En route to obtaining his back-dated, life-long Canadian citizenship, Will Wilkinson, one of the sharpest young policy minds around, dropped by to visit at the Prosperity Institute. Back home state-side, he wrote this terrific essay on why Toronto’s largely successful experiment in immigration – its global-straddling ethnic mosaic – is a big smack upside the head for notions that immigration is eating away at core “Anglo-Protestant” values and institutions a la the late Samuel Huntington.
Here is what Toronto is not: Toronto is not dirty, dangerous, or poor. Toronto is not a hell of lost liberties or a babble of cultural incoherence or a ruin of failed institutions. Yet a popular argument against high levels of immigration suggests it should be.
In his 2004 book Who Are We?: The Challenges to America’s National Identity, the late Harvard political scientist Samuel Huntington warned that “the United States of America will suffer the fate of Sparta and Rome,” should its founding Anglo-Protestant culture continue to wane … So we must take care to protect our precious cultural patrimony from the acid of “denationalizing” economic and cultural globalization. We must keep outsiders out.
Successful societies (so this argument goes) owe their liberty and prosperity to distinct institutions which, in turn, depend on the persistence and dominance of the culture that established and nurtured them. Should that culture fade—or become too diluted by the customs, religions, and tongues of outsiders—the foundation of all that is best and most attractive about that society cannot long last.
But somebody forgot to tell Toronto! Nearly half the denizens of Canada’s most populous metropolis were born outside the nation’s borders—47 percent according to the 2006 census, and the number is rising. This makes Toronto, the fifth biggest city in North America, also the most diverse city in North America. Neither Miami, nor Los Angeles, nor New York City can compete with Toronto’s cosmopolitan credentials.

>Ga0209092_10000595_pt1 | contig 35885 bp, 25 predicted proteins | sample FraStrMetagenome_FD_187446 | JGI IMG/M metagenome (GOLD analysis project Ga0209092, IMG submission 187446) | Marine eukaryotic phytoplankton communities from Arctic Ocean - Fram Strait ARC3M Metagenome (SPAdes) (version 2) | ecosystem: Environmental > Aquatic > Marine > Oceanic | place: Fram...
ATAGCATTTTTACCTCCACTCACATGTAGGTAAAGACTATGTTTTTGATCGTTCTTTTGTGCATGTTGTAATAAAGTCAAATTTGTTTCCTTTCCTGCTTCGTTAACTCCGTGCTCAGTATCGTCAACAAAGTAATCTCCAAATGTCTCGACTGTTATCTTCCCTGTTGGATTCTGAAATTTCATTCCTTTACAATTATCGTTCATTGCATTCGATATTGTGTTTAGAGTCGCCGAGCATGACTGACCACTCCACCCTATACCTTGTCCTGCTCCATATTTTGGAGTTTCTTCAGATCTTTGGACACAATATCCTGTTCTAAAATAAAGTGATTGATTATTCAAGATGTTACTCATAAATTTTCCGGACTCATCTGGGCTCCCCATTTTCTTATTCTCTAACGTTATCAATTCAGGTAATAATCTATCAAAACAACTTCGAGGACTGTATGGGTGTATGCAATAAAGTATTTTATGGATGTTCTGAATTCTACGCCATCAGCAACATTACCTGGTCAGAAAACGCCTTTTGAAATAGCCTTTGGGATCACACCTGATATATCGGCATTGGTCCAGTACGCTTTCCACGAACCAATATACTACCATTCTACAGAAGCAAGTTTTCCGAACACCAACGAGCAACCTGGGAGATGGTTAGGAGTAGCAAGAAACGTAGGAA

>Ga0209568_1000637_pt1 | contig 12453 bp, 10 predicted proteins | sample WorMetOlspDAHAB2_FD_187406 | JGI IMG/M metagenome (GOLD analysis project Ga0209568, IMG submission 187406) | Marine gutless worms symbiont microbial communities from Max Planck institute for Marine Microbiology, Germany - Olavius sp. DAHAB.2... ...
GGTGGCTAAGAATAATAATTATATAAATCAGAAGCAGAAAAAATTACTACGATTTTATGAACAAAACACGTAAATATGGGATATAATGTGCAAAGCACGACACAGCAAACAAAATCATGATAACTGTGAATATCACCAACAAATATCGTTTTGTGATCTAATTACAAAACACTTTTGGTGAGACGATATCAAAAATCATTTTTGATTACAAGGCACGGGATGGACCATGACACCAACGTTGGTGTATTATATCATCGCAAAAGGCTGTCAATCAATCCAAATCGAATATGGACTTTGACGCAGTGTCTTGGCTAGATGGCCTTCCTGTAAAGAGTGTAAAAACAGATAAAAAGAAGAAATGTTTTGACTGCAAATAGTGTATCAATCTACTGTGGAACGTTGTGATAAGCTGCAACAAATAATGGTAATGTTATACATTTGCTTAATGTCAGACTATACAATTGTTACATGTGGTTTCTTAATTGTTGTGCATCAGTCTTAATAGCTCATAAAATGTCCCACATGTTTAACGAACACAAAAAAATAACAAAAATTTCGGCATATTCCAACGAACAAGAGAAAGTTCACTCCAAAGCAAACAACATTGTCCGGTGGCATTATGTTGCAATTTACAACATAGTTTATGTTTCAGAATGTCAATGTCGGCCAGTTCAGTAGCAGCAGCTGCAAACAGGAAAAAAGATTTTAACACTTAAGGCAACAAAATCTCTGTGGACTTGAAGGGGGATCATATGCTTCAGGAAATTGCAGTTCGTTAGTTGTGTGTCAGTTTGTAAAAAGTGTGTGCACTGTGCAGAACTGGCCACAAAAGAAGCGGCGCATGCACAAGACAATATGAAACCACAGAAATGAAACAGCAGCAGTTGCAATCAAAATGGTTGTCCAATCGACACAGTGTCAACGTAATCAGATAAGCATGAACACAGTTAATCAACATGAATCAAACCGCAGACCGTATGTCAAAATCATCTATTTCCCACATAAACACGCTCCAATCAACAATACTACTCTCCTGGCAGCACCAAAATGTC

Here is what Toronto is: the fifth most livable city in the world. So said the Economist Intelligence Unit in a report last year drawing on indicators of stability, health care, culture, environment, education, and infrastructure. … Toronto is wealthy, healthy, well-educated, and much safer than any sizable American city. In 2006, its murder rate was 2.6 per 100,000 residents, which makes it less than half as deadly as Des Moines. The most culturally mixed city on the continent truly is one of Earth’s closest approximations of urban paradise …
The United States, this fabled land of immigrants, has fallen dismally far behind countries like Australia and Canada in openness to immigration … That cultural fragility argument is false, and it deserves to die.
Toronto, which has an Anglo-Protestant heritage as strong as any, has proved it dead wrong. In fact, Toronto shows that a community and its core institutions can not only survive a massive and growing immigrant population but thrive with one. Multicultural Toronto and cities like it prove that the institutions of liberal modernity are robust. Life within them is so good that people the world over flock to them. And newcomers do not take these institutions for granted. They have a stake in seeing them last. They can and do make them stronger …
Maybe someday an American city will place in the top 10 on the list of the world’s most livable places. Maybe—if it becomes more like Toronto.
Wilkinson hits several nails directly on the head here. In Flight of the Creative Class, I argued against Huntington and offered that Canada’s and Toronto’s mosaic principle may well prove to be one of the core enduring principles of the emerging creative economy. It surely looks more robust than America’s fabled melting pot principle under the stress of economic crisis.
Just quickly: one of the guiding principles of our Prosperity Institute is to develop seamless comparable rankings of North America - at least U.S. and Canadian states, provinces, cities, metropolitan areas, and mega-regions. Wilkinson and I spent a good deal of time talking about what if we just take away the “jurisdictional border” in our analysis. What if just start writing about North America’s provinces, states, and cities? How might than improve the quality and robustness of our understanding?
The great political sociologist Seymour Marty Lipset long ago wrote that the only way to truly understand America was to study and live in and understand Canada. He could not be more right.